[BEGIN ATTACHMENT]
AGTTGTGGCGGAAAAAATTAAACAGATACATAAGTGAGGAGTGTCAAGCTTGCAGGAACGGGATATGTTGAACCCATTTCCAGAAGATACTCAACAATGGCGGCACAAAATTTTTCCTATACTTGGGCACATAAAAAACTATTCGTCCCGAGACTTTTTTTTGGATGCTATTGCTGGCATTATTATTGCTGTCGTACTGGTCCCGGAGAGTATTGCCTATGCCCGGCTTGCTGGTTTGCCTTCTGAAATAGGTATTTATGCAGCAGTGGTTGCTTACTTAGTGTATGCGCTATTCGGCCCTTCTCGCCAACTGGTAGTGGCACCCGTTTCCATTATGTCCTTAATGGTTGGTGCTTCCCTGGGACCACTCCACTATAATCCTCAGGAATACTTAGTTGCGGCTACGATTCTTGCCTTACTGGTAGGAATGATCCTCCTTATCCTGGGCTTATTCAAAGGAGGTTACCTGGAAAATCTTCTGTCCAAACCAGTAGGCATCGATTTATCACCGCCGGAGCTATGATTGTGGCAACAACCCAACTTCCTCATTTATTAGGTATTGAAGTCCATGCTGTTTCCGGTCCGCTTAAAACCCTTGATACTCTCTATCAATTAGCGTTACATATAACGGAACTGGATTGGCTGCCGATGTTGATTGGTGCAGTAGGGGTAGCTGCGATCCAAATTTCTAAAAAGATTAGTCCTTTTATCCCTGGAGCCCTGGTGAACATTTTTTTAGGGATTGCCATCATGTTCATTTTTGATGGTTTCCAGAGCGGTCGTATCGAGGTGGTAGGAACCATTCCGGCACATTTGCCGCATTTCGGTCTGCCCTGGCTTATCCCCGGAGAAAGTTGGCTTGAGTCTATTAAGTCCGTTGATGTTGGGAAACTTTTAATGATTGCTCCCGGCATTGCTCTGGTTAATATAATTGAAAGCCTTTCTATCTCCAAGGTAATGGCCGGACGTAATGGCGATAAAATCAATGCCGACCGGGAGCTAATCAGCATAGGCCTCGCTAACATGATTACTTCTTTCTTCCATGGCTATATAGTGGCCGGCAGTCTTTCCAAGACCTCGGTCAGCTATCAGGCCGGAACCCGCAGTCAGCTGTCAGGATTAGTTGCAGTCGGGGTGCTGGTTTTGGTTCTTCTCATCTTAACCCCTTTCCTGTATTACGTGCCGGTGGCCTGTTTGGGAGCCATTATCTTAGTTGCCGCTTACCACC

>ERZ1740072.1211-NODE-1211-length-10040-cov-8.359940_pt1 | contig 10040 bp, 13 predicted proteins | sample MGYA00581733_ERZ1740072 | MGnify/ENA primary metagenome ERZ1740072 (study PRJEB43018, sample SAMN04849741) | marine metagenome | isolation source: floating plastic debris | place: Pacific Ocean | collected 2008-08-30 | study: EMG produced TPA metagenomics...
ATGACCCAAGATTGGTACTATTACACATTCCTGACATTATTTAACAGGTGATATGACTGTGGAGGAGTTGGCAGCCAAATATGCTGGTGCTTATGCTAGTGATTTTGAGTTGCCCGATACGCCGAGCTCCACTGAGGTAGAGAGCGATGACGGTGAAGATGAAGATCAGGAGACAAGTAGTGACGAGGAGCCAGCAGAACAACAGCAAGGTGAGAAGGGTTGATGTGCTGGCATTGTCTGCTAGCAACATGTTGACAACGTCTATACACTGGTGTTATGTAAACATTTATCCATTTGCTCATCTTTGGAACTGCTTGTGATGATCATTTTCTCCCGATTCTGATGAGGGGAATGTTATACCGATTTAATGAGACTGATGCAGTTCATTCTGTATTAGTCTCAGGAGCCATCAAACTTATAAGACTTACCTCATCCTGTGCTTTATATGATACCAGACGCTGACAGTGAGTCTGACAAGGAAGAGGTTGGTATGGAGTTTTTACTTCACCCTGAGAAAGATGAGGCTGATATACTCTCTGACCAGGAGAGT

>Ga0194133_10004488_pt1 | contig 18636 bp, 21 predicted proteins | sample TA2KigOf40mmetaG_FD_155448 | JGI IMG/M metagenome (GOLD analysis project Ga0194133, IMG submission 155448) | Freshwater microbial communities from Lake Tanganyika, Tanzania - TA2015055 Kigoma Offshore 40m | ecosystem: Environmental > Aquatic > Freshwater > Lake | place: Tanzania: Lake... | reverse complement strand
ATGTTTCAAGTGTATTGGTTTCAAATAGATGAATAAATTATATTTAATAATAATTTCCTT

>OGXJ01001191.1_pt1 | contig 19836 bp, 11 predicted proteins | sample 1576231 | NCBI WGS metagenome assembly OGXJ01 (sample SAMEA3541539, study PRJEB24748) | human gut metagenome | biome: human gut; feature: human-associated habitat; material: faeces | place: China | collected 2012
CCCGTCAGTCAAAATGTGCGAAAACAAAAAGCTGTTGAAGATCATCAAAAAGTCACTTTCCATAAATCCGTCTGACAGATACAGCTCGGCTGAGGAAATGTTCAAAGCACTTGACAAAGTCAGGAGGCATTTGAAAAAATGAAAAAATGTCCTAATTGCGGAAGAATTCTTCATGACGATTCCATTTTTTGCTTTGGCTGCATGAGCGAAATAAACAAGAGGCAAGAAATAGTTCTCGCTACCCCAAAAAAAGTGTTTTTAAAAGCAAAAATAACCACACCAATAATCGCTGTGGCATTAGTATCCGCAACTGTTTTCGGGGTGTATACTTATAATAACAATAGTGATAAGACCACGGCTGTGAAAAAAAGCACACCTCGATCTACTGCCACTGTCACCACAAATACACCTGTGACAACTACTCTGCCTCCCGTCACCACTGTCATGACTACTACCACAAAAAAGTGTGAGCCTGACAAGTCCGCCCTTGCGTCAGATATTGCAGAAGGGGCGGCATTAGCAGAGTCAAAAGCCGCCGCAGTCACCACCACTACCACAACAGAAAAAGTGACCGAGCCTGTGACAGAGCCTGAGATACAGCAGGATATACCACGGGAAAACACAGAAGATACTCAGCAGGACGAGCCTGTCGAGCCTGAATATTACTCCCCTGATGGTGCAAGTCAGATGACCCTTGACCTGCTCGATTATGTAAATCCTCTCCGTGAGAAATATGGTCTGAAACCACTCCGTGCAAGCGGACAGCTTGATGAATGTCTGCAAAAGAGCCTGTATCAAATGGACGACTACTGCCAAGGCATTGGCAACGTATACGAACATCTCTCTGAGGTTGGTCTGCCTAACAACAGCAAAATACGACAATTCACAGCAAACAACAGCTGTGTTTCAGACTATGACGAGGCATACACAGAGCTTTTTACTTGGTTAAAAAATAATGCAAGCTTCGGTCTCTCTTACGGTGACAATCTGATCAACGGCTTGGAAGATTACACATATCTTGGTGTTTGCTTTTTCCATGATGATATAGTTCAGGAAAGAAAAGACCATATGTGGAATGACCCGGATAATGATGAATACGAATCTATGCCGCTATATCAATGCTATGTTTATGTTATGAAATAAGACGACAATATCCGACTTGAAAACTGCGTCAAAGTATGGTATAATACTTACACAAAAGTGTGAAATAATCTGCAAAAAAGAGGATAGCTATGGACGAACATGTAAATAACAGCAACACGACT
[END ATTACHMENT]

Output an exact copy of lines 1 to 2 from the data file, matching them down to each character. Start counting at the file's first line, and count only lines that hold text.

AGTTGTGGCGGAAAAAATTAAACAGATACATAAGTGAGGAGTGTCAAGCTTGCAGGAACGGGATATGTTGAACCCATTTCCAGAAGATACTCAACAATGGCGGCACAAAATTTTTCCTATACTTGGGCACATAAAAAACTATTCGTCCCGAGACTTTTTTTTGGATGCTATTGCTGGCATTATTATTGCTGTCGTACTGGTCCCGGAGAGTATTGCCTATGCCCGGCTTGCTGGTTTGCCTTCTGAAATAGGTATTTATGCAGCAGTGGTTGCTTACTTAGTGTATGCGCTATTCGGCCCTTCTCGCCAACTGGTAGTGGCACCCGTTTCCATTATGTCCTTAATGGTTGGTGCTTCCCTGGGACCACTCCACTATAATCCTCAGGAATACTTAGTTGCGGCTACGATTCTTGCCTTACTGGTAGGAATGATCCTCCTTATCCTGGGCTTATTCAAAGGAGGTTACCTGGAAAATCTTCTGTCCAAACCAGTAGGCATCGATTTATCACCGCCGGAGCTATGATTGTGGCAACAACCCAACTTCCTCATTTATTAGGTATTGAAGTCCATGCTGTTTCCGGTCCGCTTAAAACCCTTGATACTCTCTATCAATTAGCGTTACATATAACGGAACTGGATTGGCTGCCGATGTTGATTGGTGCAGTAGGGGTAGCTGCGATCCAAATTTCTAAAAAGATTAGTCCTTTTATCCCTGGAGCCCTGGTGAACATTTTTTTAGGGATTGCCATCATGTTCATTTTTGATGGTTTCCAGAGCGGTCGTATCGAGGTGGTAGGAACCATTCCGGCACATTTGCCGCATTTCGGTCTGCCCTGGCTTATCCCCGGAGAAAGTTGGCTTGAGTCTATTAAGTCCGTTGATGTTGGGAAACTTTTAATGATTGCTCCCGGCATTGCTCTGGTTAATATAATTGAAAGCCTTTCTATCTCCAAGGTAATGGCCGGACGTAATGGCGATAAAATCAATGCCGACCGGGAGCTAATCAGCATAGGCCTCGCTAACATGATTACTTCTTTCTTCCATGGCTATATAGTGGCCGGCAGTCTTTCCAAGACCTCGGTCAGCTATCAGGCCGGAACCCGCAGTCAGCTGTCAGGATTAGTTGCAGTCGGGGTGCTGGTTTTGGTTCTTCTCATCTTAACCCCTTTCCTGTATTACGTGCCGGTGGCCTGTTTGGGAGCCATTATCTTAGTTGCCGCTTACCACC

>ERZ1740072.1211-NODE-1211-length-10040-cov-8.359940_pt1 | contig 10040 bp, 13 predicted proteins | sample MGYA00581733_ERZ1740072 | MGnify/ENA primary metagenome ERZ1740072 (study PRJEB43018, sample SAMN04849741) | marine metagenome | isolation source: floating plastic debris | place: Pacific Ocean | collected 2008-08-30 | study: EMG produced TPA metagenomics...